Judith Butler, Gender Trouble [Prefaces, Subjects of Sex/Gender/Desire, Conclusion]

Gender Trouble is a theoretical inquiry into gender that seeks to open possibilities for the ways gender manifests, or in her terms, is performed, rather than to prescribe a definitive account of what constitutes “gender.” Her work is drawing on the tradition of French philosophy, largely of an anti-structuralist vein, and challenges all foundationalist approaches to questions of gender and persons by arguing that gender is both performed and performative – that gender is something individuals perform and that gender, in the performance, constitutes “the identity it is purported to be” (33). She also challenges the idea that, while gender may be a culturally constructed interpretation, sex is natural and naturally binary. Instead, she argues that sex is also constructed, and constructed through the “apparatus” of gender (11).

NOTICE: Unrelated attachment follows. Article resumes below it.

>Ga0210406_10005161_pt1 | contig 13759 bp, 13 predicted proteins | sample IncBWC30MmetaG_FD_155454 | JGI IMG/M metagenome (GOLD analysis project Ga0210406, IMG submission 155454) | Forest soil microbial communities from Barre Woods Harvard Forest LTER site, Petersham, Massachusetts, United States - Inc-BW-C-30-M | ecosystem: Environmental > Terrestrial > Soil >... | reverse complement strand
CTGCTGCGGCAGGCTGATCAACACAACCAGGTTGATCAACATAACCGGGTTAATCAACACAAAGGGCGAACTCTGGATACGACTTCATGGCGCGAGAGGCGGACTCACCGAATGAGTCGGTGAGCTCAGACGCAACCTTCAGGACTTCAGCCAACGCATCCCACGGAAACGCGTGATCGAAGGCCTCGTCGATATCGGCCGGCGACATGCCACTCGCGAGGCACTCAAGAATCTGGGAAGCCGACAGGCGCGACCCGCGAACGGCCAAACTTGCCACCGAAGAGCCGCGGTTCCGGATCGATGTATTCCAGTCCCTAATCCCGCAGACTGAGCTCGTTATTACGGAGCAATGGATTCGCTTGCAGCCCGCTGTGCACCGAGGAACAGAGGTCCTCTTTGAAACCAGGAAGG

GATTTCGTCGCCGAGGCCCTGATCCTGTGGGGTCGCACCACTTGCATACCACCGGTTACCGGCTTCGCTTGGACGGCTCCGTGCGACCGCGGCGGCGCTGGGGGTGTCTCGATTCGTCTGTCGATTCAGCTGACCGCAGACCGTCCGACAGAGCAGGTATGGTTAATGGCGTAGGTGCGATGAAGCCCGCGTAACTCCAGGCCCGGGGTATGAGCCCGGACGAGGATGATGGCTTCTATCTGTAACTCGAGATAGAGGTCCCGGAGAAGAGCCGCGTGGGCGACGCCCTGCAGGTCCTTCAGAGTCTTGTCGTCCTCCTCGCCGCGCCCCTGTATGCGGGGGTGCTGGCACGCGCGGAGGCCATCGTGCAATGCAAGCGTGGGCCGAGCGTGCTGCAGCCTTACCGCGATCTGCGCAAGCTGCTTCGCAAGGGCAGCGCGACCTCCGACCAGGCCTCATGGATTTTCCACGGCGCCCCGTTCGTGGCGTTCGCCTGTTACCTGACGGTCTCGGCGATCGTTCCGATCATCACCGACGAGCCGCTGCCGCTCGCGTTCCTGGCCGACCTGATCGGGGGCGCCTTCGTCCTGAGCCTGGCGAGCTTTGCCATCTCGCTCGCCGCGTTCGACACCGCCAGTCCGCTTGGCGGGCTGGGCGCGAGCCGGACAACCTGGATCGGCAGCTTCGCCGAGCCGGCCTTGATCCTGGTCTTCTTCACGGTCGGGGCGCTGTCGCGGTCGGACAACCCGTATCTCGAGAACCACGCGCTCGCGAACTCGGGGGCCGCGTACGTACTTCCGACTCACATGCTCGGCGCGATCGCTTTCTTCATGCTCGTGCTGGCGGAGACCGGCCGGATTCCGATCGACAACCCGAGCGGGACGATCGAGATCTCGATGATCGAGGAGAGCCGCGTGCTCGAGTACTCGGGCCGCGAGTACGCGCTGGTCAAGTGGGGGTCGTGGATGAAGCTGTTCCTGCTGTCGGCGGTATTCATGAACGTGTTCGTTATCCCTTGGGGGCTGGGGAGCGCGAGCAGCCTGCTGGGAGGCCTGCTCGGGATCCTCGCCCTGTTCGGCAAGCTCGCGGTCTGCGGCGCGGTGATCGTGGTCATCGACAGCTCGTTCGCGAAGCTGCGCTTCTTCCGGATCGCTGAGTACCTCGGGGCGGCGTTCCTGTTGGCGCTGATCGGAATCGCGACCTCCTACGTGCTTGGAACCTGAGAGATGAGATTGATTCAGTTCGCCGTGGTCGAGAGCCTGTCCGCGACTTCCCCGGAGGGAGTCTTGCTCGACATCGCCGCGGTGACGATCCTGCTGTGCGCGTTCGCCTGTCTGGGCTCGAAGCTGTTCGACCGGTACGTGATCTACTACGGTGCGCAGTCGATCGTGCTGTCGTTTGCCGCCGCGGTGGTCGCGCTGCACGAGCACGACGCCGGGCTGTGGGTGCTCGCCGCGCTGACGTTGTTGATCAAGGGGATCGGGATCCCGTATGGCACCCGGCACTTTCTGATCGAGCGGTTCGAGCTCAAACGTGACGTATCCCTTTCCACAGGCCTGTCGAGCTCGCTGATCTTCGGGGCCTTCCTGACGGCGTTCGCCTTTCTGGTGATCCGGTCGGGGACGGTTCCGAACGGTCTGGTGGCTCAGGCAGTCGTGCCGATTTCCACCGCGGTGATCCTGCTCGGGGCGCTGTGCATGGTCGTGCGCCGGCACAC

This text is very rich in content and very dense in presentation (which Butler brilliantly defends by noting that language itself is not a neutral medium for conveying meaning). Her conclusion for the challenging of gender binaries is both a recognition that no individual can escape the existing framework or power structures (there is no objective outside place from which one can argue), but that those power structures can be challenged and revealed as arbitrary through subversion, through performing gender in such a way that calls attention to the framework’s logic and challenges its status as “natural” and necessary.